On point. Oddly trendy and “radicalized” stance for the Economist.
Social networking, it seems to me, has quite clearly shifted the balance of power away from centralised power and authority. Perhaps we haven’t observed clear evidence of its revolutionary potential yet, but this shift alone seems extremely promising. And what is not seen might be just as important; in a world in which information can’t be controlled, abuses of power should become costlier and more rare. Twitter might, in some cases, make actual protests unnecessary. And that would be a good thing.
Generally, account of strengthening of relationships generally, and of the social fabric, and transparency and accountability all true.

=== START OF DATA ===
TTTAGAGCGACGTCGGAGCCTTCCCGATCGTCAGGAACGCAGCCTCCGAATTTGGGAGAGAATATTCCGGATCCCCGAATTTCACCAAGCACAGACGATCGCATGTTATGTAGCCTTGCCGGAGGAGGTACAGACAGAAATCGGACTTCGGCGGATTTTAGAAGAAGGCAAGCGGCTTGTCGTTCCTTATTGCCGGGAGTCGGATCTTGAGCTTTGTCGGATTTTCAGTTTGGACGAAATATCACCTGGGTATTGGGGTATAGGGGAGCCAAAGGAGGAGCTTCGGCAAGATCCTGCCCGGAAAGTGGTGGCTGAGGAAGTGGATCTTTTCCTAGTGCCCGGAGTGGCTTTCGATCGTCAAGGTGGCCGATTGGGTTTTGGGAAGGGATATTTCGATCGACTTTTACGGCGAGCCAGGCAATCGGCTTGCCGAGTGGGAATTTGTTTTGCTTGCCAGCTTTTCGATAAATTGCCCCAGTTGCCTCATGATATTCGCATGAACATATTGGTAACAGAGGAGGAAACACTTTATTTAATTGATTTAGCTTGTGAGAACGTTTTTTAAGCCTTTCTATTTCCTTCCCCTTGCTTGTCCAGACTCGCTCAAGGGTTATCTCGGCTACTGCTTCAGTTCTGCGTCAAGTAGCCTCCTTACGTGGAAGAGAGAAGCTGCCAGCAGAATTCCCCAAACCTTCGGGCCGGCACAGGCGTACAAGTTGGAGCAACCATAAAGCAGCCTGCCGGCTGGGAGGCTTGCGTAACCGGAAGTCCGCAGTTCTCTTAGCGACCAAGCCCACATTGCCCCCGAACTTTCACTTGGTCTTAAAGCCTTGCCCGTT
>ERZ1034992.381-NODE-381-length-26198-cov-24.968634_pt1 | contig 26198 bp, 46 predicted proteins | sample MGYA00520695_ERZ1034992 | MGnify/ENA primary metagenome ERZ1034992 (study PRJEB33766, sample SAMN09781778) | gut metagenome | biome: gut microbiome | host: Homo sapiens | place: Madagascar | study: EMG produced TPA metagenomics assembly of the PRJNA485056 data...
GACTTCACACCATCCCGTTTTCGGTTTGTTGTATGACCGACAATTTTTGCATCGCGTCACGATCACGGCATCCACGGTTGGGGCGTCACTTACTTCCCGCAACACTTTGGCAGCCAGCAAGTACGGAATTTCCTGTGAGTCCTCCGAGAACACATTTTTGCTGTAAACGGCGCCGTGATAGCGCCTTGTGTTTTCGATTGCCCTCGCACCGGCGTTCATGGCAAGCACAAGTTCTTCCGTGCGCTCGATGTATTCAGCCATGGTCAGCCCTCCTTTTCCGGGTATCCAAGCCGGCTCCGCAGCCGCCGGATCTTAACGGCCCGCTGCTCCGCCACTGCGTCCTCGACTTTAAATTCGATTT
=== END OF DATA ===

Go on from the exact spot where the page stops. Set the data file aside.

That doesn’t mean that these effects haven’t sometimes been overstated though.
"A value system’s abstraction depth and range of applicable interaction may also function as significant factors in identifying integrity due to their congruence or lack of congruence with empirical observation.[clarification needed]"